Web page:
Georgina Benison enjoys the Omani Women’s Day Celebration concert at the Royal Opera House Muscat.
With 2016 turning out to be a good year for the female leader (Theresa May, UK; and quite possibly, Hillary Clinton, USA), the Omani Women’s Day Celebration offered a performance any political rally would aspire to; one riven with revelry and some quite superb showmanship.
Eclectic with a capital E, the show lasted for a concise two hours but at no point did the standard drop for a minute.
The first half of the programme was almost exclusively BY women. The latter was definitely FOR women; to indulge and enjoy: the guest appearance (though not a surprise) was Mohammed Assaf, the young, lithe and charming Palestinian singer and winner of Arab Idol 2013. He had ladies swooning in their seats, and singing and clapping along with his rich, engaging tones.
He appeared at his own concert last Saturday night, and was accompanied by the Los Angeles-based Multi Ethnic Star Orchestra (MESTO) under the baton of Nabil S. Azzam – and his three songs here were just a teaser!
The orchestra started with Nabil’s own composition, Yasmin, a delightful concerto for Qanoon played brilliantly by a soloist member of MESTO, Lilit Khojayan.
But I have rather got ahead of myself; the evening kicked off with five of the finest female string players from the ROSO, in a piano quintet.
Their ensemble was sublime in three film score arrangements that concluded with the tricky theme from Schindler’s List by John Williams. Pianist Gokha Al Naabi’s playing was especially exquisite.
Now, take a deep breath and hang on to your seats because the Palestinian Folklore dancers Funoniyat – 16 men and women – can sweep you off your feet. They swirled, leapt, spun and kicked for half-an-hour non-stop. I was exhausted just watching them! I also couldn’t help wondering where they got their energy from. And the costumes were a sight to behold too; with bedouin dresses over trousers and sequined scarves for the women, and Cossack boots for the men under loose, black pantaloons.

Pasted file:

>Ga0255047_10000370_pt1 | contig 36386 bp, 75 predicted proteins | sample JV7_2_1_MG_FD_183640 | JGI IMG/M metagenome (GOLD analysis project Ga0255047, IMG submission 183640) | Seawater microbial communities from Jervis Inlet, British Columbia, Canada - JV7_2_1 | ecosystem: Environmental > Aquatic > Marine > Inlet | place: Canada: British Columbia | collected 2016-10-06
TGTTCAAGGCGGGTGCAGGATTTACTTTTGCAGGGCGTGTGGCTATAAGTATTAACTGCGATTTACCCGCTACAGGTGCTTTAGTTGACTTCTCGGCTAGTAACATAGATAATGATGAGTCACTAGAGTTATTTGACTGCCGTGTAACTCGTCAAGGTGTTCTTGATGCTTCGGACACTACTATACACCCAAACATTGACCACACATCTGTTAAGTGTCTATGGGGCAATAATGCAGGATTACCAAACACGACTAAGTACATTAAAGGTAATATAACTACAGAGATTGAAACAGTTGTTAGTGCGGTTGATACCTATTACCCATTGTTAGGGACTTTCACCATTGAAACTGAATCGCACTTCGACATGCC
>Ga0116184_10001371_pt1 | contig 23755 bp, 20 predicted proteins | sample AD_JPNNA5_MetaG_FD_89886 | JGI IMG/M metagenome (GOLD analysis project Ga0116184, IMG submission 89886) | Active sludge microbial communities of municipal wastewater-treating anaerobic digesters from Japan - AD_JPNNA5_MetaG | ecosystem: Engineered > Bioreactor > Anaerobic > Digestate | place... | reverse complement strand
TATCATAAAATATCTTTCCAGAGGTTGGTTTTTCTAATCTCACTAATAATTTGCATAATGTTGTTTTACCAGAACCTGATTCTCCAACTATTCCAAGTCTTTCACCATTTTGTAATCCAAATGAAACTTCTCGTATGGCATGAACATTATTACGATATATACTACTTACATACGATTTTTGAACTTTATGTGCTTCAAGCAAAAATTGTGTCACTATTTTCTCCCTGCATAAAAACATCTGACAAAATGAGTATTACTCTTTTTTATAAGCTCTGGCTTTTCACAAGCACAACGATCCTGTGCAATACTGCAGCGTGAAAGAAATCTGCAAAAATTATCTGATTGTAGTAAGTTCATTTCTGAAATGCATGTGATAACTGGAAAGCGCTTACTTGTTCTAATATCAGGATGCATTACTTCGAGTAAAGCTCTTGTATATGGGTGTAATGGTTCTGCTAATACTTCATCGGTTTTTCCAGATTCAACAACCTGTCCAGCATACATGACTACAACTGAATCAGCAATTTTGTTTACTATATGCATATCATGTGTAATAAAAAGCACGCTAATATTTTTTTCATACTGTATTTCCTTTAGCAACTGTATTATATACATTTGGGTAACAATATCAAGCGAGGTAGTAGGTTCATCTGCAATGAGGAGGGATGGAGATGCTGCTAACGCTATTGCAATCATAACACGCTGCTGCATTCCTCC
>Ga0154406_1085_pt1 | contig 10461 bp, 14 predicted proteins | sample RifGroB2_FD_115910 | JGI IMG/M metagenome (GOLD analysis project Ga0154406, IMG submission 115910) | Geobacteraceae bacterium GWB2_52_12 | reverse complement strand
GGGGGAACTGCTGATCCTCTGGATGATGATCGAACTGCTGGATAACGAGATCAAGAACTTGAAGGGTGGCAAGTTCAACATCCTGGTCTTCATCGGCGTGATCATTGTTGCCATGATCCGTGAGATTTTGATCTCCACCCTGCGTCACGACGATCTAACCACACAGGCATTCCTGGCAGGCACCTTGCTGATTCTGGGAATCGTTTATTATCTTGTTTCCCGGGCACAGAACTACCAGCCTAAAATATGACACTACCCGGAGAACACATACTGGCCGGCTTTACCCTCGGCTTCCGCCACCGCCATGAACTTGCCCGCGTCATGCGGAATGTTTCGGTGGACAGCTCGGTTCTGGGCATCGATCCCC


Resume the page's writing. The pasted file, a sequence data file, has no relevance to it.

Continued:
The show was highly dramatic – a wedding tableaux in Dabka dance tradition with CD backing – and could only be followed by an intermission.
The second half opened with the Kaliveh Ensemble, from all corners of Iran. Seven instrumentalists and two singers under the direction of Daf (drum) virtuoso Sara Ahmadi, they were as colourful to watch as their folksongs from Kurdistan, Gilan and Khurasan were to listen to.I am not sure that many in the audience, which included a fair number of men, understood a word of Farsi or the other Persian dialects. But this didn’t matter a jot. They were having a whale of a time. The santur (dulcimer) played by Hasti Khoraminzadeh was especially fascinating to witness as some little hammers flew through the air. The instruments are native to Persiaso and most were unfamiliar to us except the oud. However, I wish we could see more of this extraordinary women’s troupe.
For the finale, all the dancers and musicians flooded back on to the stage and joined with Mohammed Assaf in his final Arabic song. Thunderous and well-deserved applause all round, and a theatre that reverberated with energy and joy.